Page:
Social Media: A Prop For IRA Propaganda

By Elkanah Kai Reyes

How the Internet Research Agency destabilised social media’s integrity

On the 13th anniversary of 9/11, residents of St. Mary Parish, Louisiana received a chilling message, “Toxic fume hazard warning in this area until 1:30 PM,” the text read, “take shelter. Check Local Media and columbiachemical.com.” As thousands of live updates began to emerge in Twitter, Facebook, and many other social media platforms, panic engulfed the residents of Louisiana as well as the rest of the online community. Moreover, through the widespread documentations of the events, depicting the Columbian Chemical Plant being engulfed in flames and panicked tweets talking about the harsh smoke and toxic fuels, the word about the explosion reached international news (Chen 2015). With everyone on edge, the distress of the American citizens tenfold as a Youtube video went viral. In the short video, a man behind a camera recorded his reaction to what seemed to be a group of ISIS members claiming responsibility for the chemical explosion. As news reports piled up one after the other, the fear of another 9/11 attack consumed the minds of the American citizens (Harris 2014). This event however, was all false.

There was no explosion. There was no smoke. The video was a lie. However, due to the thousands of live updates from “citizens” and the professionally executed and caricatured hoax, it became hard for civilians to distinguish what was real and what wasn’t. This deceptive event is one of the many illegitimate news and information that infects social media platforms like a virus. But why would someone spend so much effort in doing such a thing? What do they seek to achieve? Could this be classified as an extreme form of trolling? Fake news? Or an act of terrorism?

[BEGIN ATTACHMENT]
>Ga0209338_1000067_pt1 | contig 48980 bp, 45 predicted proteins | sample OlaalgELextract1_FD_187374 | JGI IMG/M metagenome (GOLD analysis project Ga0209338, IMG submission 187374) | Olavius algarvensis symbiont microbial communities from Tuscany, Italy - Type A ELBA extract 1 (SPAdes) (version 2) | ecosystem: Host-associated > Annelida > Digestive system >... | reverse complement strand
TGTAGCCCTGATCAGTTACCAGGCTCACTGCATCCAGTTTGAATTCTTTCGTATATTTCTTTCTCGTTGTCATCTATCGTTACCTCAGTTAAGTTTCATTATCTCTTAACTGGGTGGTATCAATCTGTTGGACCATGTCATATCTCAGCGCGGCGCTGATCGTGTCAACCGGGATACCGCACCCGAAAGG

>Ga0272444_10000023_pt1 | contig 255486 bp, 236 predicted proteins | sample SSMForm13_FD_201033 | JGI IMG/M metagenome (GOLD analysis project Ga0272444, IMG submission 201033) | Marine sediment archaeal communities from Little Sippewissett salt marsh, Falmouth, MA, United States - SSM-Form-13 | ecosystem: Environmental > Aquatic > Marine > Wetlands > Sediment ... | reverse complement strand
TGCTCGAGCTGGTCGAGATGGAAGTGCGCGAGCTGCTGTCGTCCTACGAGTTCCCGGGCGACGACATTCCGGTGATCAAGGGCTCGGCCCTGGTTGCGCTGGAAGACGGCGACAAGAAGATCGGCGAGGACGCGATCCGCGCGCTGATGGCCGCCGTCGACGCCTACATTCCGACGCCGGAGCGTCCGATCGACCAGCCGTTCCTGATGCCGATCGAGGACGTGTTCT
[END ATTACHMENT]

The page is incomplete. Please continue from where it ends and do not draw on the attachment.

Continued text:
wired_here-s-how-fake-news-works-and-how-the-internet-can-stop-it

How Fake News Work — Wired 2017

Trolling, but to what extent?

Terrorism is not trolling, but trolls can commit acts that can be classified as terrorism. This may seem like a far stretch, but it is not an idea that should be easily dismissed. Terrorism, in its most simplest definition, is “the unlawful use of violence and intimidation, especially against civilians, in the pursuit of political aims” (English Oxford Living Dictionaries) The Columbia Chemicals hoax, based on this definition, can be described as a terroristic act due to its target of causing distress to American civilians. And as one of the many hoaxes created that reigns similar to this, it also had a political agenda. This hoax and those similar to it has been linked to an elite force of professional trollers known as the Russian Troll Farm or, as they are best known as, the Internet Research Agency (IRA) (Chen 2015).

The IRA commences in many different forms of trolling, which, if defined in the context of a ‘troll farm’, is the act of attempting to “create conflict and disruption in an online community by posting deliberately inflammatory or provocative comments” (Collins Dictionary). The IRA is present in many social media sites, but they are most commonly found on Facebook, Twitter, Youtube, and at the comment section of various news sites. With the task of promulgating Kremlin (Pro-Putin and Russia) Propaganda, the trolls of IRA aims to incite opposition against the enemies of Russia. Their attacks are most commonly centered towards the U.S., wherein their main goal is not to steer Americans towards pro-Russian ideologies, but to conspicuously turn the American citizens against their own government (Sheth 2017).

trolls

Russian Trolls Attack Americans– Euromaidan Press 2016

How the IRA utilised Facebook for Propaganda

A pressing issue that had arisen due to IRA’s propagandas was seen during the 2016 American Presidential Campaign, wherein over 100,000 USD worth of Facebook advertisement were bought by the IRA in order “to amplify divisive political issues across the political spectrum”. By creating advertisements that promoted political ideologies and conspiracy theories with exaggerated data and false information, the trolls of IRA made the attempt to sway the minds of the American citizens by feeding them with false information in order to steer them towards their own agendas (Isaac & Shane 2017).